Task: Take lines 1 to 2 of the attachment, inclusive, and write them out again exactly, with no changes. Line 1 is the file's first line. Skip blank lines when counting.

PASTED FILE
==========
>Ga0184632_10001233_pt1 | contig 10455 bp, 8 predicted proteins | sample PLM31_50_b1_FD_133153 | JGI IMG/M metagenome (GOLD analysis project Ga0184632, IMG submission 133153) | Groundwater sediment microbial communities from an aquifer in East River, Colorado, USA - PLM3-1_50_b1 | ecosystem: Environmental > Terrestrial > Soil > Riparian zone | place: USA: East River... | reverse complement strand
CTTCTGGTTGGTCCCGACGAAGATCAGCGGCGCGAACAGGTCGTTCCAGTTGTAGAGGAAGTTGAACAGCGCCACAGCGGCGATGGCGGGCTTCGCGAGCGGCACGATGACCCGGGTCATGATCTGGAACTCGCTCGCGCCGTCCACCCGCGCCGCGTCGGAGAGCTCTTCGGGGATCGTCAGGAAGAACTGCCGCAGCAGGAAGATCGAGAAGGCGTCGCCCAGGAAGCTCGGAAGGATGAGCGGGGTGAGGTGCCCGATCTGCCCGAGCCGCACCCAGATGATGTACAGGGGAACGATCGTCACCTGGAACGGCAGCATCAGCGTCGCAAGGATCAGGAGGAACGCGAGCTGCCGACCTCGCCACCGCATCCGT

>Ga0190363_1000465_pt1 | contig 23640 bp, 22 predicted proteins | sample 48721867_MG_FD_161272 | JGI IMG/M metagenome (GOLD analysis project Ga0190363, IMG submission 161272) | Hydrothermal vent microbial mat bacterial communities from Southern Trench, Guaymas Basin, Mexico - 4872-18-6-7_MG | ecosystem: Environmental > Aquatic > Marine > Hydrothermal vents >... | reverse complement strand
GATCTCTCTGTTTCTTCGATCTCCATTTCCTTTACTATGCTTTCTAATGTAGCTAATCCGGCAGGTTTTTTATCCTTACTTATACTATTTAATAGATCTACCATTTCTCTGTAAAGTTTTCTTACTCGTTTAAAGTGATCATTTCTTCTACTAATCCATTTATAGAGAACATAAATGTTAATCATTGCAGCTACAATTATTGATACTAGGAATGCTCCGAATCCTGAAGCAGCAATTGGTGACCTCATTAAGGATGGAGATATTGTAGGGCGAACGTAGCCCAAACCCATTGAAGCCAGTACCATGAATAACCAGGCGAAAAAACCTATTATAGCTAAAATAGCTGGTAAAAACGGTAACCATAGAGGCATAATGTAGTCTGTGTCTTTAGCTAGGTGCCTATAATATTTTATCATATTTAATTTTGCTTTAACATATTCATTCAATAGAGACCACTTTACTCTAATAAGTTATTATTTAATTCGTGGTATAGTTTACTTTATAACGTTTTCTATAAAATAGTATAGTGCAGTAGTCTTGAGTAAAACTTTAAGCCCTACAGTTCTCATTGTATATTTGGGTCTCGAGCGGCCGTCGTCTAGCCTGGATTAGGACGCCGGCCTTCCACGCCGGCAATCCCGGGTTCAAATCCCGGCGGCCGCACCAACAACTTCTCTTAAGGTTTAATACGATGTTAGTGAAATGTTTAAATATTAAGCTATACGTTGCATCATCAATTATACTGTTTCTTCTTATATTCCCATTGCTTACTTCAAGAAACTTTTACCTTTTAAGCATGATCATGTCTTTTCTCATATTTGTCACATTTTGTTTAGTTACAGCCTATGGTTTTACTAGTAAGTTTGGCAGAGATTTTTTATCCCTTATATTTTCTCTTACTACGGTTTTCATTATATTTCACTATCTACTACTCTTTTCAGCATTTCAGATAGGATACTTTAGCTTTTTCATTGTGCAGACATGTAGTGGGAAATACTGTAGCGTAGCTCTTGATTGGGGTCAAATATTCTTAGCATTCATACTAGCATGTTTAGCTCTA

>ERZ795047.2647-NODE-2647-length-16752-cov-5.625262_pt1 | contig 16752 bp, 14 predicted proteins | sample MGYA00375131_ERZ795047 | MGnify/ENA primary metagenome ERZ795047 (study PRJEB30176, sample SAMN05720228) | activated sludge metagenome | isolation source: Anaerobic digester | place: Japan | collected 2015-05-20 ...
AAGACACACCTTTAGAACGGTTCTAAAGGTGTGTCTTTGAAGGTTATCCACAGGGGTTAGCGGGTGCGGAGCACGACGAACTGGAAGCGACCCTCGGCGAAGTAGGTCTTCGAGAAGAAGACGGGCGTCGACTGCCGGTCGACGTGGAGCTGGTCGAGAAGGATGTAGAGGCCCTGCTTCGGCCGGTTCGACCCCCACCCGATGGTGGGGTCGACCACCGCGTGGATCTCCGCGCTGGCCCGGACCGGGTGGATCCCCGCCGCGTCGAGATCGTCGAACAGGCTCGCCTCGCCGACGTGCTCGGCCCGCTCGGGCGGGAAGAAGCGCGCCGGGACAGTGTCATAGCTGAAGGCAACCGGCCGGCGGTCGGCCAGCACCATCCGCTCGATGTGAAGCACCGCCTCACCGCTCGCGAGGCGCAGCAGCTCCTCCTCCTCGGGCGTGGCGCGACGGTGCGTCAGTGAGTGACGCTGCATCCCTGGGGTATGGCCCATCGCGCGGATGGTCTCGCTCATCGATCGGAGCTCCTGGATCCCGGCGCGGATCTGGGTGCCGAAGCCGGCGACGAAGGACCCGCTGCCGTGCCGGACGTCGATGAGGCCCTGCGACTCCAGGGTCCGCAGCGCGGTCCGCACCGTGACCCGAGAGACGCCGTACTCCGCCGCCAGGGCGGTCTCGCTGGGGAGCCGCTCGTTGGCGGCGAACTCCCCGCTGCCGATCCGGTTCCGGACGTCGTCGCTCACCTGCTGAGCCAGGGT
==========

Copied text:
>Ga0184632_10001233_pt1 | contig 10455 bp, 8 predicted proteins | sample PLM31_50_b1_FD_133153 | JGI IMG/M metagenome (GOLD analysis project Ga0184632, IMG submission 133153) | Groundwater sediment microbial communities from an aquifer in East River, Colorado, USA - PLM3-1_50_b1 | ecosystem: Environmental > Terrestrial > Soil > Riparian zone | place: USA: East River... | reverse complement strand
CTTCTGGTTGGTCCCGACGAAGATCAGCGGCGCGAACAGGTCGTTCCAGTTGTAGAGGAAGTTGAACAGCGCCACAGCGGCGATGGCGGGCTTCGCGAGCGGCACGATGACCCGGGTCATGATCTGGAACTCGCTCGCGCCGTCCACCCGCGCCGCGTCGGAGAGCTCTTCGGGGATCGTCAGGAAGAACTGCCGCAGCAGGAAGATCGAGAAGGCGTCGCCCAGGAAGCTCGGAAGGATGAGCGGGGTGAGGTGCCCGATCTGCCCGAGCCGCACCCAGATGATGTACAGGGGAACGATCGTCACCTGGAACGGCAGCATCAGCGTCGCAAGGATCAGGAGGAACGCGAGCTGCCGACCTCGCCACCGCATCCGT